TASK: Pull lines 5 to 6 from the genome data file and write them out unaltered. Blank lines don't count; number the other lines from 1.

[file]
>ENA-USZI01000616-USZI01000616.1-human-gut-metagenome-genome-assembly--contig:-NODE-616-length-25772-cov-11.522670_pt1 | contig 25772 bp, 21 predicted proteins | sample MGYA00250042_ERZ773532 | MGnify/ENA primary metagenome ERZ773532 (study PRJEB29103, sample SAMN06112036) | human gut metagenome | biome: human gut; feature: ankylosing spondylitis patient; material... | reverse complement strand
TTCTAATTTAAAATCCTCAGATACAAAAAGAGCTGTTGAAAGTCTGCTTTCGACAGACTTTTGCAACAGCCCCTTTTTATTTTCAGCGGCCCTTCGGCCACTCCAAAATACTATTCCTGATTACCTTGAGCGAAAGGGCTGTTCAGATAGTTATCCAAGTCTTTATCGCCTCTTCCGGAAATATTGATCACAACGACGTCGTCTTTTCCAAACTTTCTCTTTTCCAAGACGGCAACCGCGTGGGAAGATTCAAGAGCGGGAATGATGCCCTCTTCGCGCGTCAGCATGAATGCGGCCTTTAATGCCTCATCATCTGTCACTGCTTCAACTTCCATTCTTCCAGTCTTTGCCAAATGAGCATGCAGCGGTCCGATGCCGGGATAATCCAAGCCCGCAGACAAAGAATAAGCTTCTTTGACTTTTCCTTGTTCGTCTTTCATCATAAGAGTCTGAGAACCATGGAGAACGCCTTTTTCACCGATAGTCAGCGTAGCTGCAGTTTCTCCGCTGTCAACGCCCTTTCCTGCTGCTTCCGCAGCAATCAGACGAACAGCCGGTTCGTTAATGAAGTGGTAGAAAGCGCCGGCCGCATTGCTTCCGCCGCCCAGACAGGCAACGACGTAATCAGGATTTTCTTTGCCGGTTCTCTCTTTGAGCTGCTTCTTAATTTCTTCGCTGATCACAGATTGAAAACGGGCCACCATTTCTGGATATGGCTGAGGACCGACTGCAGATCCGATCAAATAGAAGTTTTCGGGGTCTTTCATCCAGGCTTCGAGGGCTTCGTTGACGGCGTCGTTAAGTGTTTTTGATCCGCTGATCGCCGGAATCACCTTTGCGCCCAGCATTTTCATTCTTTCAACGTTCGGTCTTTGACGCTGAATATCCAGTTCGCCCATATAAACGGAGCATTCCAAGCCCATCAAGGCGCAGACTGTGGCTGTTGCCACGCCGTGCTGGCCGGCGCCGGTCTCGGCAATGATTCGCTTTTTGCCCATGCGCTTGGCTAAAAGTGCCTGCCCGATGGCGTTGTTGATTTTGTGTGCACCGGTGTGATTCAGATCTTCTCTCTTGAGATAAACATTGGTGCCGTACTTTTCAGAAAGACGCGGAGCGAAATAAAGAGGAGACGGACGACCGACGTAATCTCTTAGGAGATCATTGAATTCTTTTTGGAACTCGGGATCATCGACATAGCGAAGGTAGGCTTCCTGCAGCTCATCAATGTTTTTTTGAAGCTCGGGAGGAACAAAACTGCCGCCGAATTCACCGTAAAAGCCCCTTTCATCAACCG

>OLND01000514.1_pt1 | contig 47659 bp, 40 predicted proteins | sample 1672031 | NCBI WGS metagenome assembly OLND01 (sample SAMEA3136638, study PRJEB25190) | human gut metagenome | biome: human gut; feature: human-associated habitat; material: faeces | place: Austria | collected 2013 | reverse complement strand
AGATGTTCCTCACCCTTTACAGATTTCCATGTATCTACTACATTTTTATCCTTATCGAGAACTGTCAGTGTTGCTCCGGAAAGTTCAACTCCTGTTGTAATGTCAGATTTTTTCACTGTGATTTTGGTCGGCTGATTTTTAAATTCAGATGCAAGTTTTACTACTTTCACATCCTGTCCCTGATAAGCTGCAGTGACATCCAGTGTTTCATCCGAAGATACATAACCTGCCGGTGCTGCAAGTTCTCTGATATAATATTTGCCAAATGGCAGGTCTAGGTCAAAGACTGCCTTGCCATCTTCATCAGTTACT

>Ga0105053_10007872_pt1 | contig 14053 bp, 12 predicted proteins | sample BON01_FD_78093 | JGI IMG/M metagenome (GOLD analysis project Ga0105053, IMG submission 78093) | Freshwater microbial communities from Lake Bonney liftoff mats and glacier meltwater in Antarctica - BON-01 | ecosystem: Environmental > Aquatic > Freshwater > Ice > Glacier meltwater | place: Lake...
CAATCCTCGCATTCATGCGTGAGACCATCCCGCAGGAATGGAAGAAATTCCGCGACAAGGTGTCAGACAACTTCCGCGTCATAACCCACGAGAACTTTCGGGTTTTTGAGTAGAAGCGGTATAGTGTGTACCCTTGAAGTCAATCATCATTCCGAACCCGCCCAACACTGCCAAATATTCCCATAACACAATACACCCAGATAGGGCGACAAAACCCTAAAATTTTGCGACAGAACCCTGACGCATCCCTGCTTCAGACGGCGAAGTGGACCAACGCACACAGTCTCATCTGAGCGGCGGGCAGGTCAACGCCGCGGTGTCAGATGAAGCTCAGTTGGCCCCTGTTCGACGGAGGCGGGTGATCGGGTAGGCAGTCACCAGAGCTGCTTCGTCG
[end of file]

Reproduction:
>Ga0105053_10007872_pt1 | contig 14053 bp, 12 predicted proteins | sample BON01_FD_78093 | JGI IMG/M metagenome (GOLD analysis project Ga0105053, IMG submission 78093) | Freshwater microbial communities from Lake Bonney liftoff mats and glacier meltwater in Antarctica - BON-01 | ecosystem: Environmental > Aquatic > Freshwater > Ice > Glacier meltwater | place: Lake...
CAATCCTCGCATTCATGCGTGAGACCATCCCGCAGGAATGGAAGAAATTCCGCGACAAGGTGTCAGACAACTTCCGCGTCATAACCCACGAGAACTTTCGGGTTTTTGAGTAGAAGCGGTATAGTGTGTACCCTTGAAGTCAATCATCATTCCGAACCCGCCCAACACTGCCAAATATTCCCATAACACAATACACCCAGATAGGGCGACAAAACCCTAAAATTTTGCGACAGAACCCTGACGCATCCCTGCTTCAGACGGCGAAGTGGACCAACGCACACAGTCTCATCTGAGCGGCGGGCAGGTCAACGCCGCGGTGTCAGATGAAGCTCAGTTGGCCCCTGTTCGACGGAGGCGGGTGATCGGGTAGGCAGTCACCAGAGCTGCTTCGTCG